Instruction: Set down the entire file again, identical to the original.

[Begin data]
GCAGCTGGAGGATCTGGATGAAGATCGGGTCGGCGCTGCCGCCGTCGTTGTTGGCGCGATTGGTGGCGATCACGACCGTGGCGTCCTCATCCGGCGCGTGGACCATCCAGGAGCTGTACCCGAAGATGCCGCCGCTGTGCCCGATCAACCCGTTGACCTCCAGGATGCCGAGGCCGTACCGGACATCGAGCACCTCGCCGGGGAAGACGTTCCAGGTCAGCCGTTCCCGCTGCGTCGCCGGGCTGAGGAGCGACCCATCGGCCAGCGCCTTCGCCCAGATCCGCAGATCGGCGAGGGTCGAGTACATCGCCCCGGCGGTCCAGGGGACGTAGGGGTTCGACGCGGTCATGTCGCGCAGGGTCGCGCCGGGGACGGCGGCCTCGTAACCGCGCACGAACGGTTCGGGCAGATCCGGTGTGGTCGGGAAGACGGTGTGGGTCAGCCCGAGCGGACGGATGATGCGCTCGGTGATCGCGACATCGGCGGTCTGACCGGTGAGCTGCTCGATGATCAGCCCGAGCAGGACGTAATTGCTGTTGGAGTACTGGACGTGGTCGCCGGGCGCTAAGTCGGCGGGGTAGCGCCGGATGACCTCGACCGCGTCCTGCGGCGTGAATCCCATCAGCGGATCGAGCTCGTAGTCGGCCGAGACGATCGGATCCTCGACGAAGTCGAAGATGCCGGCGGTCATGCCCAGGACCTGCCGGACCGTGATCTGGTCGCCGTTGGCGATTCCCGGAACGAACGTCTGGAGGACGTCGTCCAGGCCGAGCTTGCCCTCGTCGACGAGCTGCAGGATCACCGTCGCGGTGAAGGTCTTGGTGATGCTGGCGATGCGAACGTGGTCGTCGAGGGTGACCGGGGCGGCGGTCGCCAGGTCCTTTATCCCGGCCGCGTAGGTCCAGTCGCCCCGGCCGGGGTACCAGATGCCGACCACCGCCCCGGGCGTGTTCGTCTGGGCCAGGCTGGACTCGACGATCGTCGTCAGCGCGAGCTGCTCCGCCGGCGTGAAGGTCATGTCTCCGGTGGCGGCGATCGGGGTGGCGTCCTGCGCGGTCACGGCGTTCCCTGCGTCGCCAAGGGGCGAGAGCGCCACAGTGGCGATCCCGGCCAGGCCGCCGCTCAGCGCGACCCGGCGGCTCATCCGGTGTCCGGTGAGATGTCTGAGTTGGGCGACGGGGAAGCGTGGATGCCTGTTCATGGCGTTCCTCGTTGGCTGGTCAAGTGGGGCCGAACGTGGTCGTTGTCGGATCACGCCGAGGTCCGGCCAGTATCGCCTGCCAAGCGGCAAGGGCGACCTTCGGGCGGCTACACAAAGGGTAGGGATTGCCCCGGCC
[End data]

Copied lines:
GCAGCTGGAGGATCTGGATGAAGATCGGGTCGGCGCTGCCGCCGTCGTTGTTGGCGCGATTGGTGGCGATCACGACCGTGGCGTCCTCATCCGGCGCGTGGACCATCCAGGAGCTGTACCCGAAGATGCCGCCGCTGTGCCCGATCAACCCGTTGACCTCCAGGATGCCGAGGCCGTACCGGACATCGAGCACCTCGCCGGGGAAGACGTTCCAGGTCAGCCGTTCCCGCTGCGTCGCCGGGCTGAGGAGCGACCCATCGGCCAGCGCCTTCGCCCAGATCCGCAGATCGGCGAGGGTCGAGTACATCGCCCCGGCGGTCCAGGGGACGTAGGGGTTCGACGCGGTCATGTCGCGCAGGGTCGCGCCGGGGACGGCGGCCTCGTAACCGCGCACGAACGGTTCGGGCAGATCCGGTGTGGTCGGGAAGACGGTGTGGGTCAGCCCGAGCGGACGGATGATGCGCTCGGTGATCGCGACATCGGCGGTCTGACCGGTGAGCTGCTCGATGATCAGCCCGAGCAGGACGTAATTGCTGTTGGAGTACTGGACGTGGTCGCCGGGCGCTAAGTCGGCGGGGTAGCGCCGGATGACCTCGACCGCGTCCTGCGGCGTGAATCCCATCAGCGGATCGAGCTCGTAGTCGGCCGAGACGATCGGATCCTCGACGAAGTCGAAGATGCCGGCGGTCATGCCCAGGACCTGCCGGACCGTGATCTGGTCGCCGTTGGCGATTCCCGGAACGAACGTCTGGAGGACGTCGTCCAGGCCGAGCTTGCCCTCGTCGACGAGCTGCAGGATCACCGTCGCGGTGAAGGTCTTGGTGATGCTGGCGATGCGAACGTGGTCGTCGAGGGTGACCGGGGCGGCGGTCGCCAGGTCCTTTATCCCGGCCGCGTAGGTCCAGTCGCCCCGGCCGGGGTACCAGATGCCGACCACCGCCCCGGGCGTGTTCGTCTGGGCCAGGCTGGACTCGACGATCGTCGTCAGCGCGAGCTGCTCCGCCGGCGTGAAGGTCATGTCTCCGGTGGCGGCGATCGGGGTGGCGTCCTGCGCGGTCACGGCGTTCCCTGCGTCGCCAAGGGGCGAGAGCGCCACAGTGGCGATCCCGGCCAGGCCGCCGCTCAGCGCGACCCGGCGGCTCATCCGGTGTCCGGTGAGATGTCTGAGTTGGGCGACGGGGAAGCGTGGATGCCTGTTCATGGCGTTCCTCGTTGGCTGGTCAAGTGGGGCCGAACGTGGTCGTTGTCGGATCACGCCGAGGTCCGGCCAGTATCGCCTGCCAAGCGGCAAGGGCGACCTTCGGGCGGCTACACAAAGGGTAGGGATTGCCCCGGCC